24 Oct Millennial Me
Dear Christian Radio,
We’re the generation born into a social-media-driven world.
We’re labeled as lazy, adult-sized children who get participation trophies for everything.
We’re waiting to get married, posting every detail of our lives…and listening to podcasts while we do it.
We are Millennials.
I’m Cassie, your resident Millennial. On behalf of all Millennials, I’m here to help you see that there is more to us than Enneagrams, social media, and skinny jeans. I believe every generation brings a unique perspective to the world and the workforce and it is crucial that every age group has a voice. Because of the overwhelming trends in today’s society, many people have preconceived notions about Millennials. Unfortunately, these assumptions are largely based on opinions rather than facts.
What is a Millennial?
The internet defines a Millennial as any person born between 1981 and 1996. I can live with that definition. However, the broader attempt to define an entire group of people who are made up of unique individuals is far more concerning. Putting a label on millions of people who have worked hard to create their own personal and professional brands feels a bit insulting.
I want to be an individual. I’ve worked hard to get to where I am today through my brand. For the Millennial, branding is extremely important. I value this in life and in my career. Millennials live in a world full of labels–everyone wants to know where they fit in. With all the negativity that surrounds my generation’s moniker, it’s easy to worry that employers will never take us seriously. We don’t want you to see our distinctive skill sets as entitlement; however, we are desperate for you to see our worth. As a Millennial, my branding experience adds to my value. Use my digital literacy to your advantage. Know that I’m willing to take risks and that I’m willing to rewrite the rules. These are just some of my strengths, but they also represent what many Millennials can bring to your organization.
Millennials in the Workplace
Millennials are now the largest generation in the workforce, so it is important that employers know how to inspire these young professionals to greatness. As a twenty-six year-old who is just starting her career, I’m eager to put my skills to work. My greatest fear—and one shared by other Millennials–is having spent so many years in and on higher education, only to graduate with little hope of actually using my degree. It would not only be a waste of thousands of dollars, it would feel like a soul-crushing failure. All of my hard work would mean nothing.
Thankfully, our world is driven by technology and the ability to connect digitally—something Millennials do well. We’ve grown up with the world at our fingertips. We believe our youth is our greatest asset. Age does not mean “unqualified” but only that there is simply more to be learned.
Growing up with social media has instilled a strong desire to stay connected. This lends itself to better teamwork. In fact, my high school and college classes emphasized group projects and the ability to work well with those on a team. Millennials want to see how our life experiences transfer into our chosen careers. Growing up working with groups means we are more likely to ask our peers for help rather than a supervisor. Here’s why: I value my team. I want to see that my employer does too. Show us that you value input and culture.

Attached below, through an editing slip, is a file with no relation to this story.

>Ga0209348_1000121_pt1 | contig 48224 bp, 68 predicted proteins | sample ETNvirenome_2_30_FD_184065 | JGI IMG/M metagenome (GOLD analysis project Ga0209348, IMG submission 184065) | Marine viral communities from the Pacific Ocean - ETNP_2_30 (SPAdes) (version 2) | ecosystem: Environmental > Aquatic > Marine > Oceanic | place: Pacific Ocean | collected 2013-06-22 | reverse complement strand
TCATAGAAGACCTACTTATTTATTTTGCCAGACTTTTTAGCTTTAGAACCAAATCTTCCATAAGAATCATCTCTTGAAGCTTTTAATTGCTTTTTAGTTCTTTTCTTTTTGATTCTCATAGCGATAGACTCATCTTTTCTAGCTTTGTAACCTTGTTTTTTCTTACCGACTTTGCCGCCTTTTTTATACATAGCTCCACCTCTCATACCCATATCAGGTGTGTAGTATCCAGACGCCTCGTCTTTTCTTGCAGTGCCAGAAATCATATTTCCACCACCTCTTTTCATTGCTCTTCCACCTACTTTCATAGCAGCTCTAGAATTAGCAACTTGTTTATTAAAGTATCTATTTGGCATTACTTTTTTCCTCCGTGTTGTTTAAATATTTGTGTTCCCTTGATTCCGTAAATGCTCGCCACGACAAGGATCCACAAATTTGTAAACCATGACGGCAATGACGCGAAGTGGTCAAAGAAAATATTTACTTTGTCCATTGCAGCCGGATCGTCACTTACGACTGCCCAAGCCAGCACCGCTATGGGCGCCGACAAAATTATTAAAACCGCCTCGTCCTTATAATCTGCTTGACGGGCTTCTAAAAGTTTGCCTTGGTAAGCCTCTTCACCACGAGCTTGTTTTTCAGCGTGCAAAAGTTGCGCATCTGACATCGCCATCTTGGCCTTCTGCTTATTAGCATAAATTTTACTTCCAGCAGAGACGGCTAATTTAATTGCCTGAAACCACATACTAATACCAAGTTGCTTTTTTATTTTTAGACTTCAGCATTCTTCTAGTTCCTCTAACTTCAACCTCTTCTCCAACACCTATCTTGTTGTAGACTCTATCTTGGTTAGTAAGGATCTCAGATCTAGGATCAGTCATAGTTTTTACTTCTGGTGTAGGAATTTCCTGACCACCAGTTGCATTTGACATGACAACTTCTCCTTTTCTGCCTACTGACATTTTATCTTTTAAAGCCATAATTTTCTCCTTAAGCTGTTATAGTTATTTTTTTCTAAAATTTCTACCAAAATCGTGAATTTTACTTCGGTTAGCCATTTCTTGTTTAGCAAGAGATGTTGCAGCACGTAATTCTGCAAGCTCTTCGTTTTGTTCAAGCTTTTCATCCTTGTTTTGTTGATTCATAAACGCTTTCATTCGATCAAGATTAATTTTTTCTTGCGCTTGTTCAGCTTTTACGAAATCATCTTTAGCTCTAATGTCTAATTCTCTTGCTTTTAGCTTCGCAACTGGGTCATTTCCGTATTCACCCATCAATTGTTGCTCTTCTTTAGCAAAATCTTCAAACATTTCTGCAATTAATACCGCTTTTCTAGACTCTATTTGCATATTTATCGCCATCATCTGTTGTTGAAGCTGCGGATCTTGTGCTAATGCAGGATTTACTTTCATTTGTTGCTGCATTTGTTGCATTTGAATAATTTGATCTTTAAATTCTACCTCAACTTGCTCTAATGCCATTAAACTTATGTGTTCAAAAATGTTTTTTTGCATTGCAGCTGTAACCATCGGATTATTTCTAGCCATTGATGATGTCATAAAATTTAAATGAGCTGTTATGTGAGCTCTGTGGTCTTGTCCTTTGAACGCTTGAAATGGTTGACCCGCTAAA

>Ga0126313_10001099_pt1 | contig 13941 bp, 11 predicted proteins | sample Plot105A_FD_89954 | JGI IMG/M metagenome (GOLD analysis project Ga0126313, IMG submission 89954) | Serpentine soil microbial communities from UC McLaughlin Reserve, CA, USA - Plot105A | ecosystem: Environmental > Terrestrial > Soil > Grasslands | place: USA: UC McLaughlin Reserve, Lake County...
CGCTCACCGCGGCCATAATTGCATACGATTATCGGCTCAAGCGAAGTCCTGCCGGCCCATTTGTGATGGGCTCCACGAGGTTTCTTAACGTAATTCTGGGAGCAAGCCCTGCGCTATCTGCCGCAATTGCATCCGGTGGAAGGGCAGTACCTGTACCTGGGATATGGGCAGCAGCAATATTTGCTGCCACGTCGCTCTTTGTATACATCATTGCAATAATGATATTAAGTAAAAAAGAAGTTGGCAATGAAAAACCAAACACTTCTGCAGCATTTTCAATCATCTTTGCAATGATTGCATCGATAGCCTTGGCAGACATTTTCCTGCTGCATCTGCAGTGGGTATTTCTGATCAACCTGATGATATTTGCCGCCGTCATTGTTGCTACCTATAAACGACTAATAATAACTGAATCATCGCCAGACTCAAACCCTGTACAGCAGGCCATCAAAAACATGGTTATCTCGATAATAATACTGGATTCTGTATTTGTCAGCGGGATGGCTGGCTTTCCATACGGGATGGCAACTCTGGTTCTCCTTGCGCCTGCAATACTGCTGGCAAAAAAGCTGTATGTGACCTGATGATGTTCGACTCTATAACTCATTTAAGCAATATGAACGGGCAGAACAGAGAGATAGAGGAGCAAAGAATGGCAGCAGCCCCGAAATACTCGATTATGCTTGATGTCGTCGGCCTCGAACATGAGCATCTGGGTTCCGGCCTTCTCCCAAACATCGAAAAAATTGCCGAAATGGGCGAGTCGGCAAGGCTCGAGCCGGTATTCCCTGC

What a Millennial Isn’t
I know the labels my generation has been given. I am not naïve…I hear it all the time:
We’re afraid of commitment.
We’re not willing to work hard.
We’re content with living at home.
We’re comfortable mooching off our parents…forever.
In reality though…we’re not all the same. Just like in your generation…like people in every generation, everyone is different.
The Millennial Worldview
Millennials like me have grown into young adults in the age of Netflix, Tide Pod Challenges, and Enneagrams. I was born into a world that made me believe I could be anything or anyone—and that, no matter what, I was always a winner. Life felt positive, because everyone got a trophy.
As a professional, the opposite has proven to be true. For Millennials, that’s a hard reality to face. Right or wrong, we’ve been conditioned to need praise. Your recognition of our contributions, as well as your attention, is necessary for us to feel valued. We need to know that we are making a difference in the companies we serve. We want to be judged on the quality of our contributions, not the hours spent working on them.
I know. It seems ridiculous…quite silly even, but a small word of encouragement or affirmation goes a long way with today’s young professionals. Prove to me that you can go the extra mile for me and I will go to the moon for you. Show me–and those of my generation–that you want us here and that you value our future…because for the Millennial, it’s our future that’s in your hands.
Dear Christian Radio…
1. Give me a chance without crushing my dream.
2. Keep the culture friendly and professional.
3. Judge my performance, not my time sheet.
Listener Engagement, Spirit FM
Positive Alternative Radio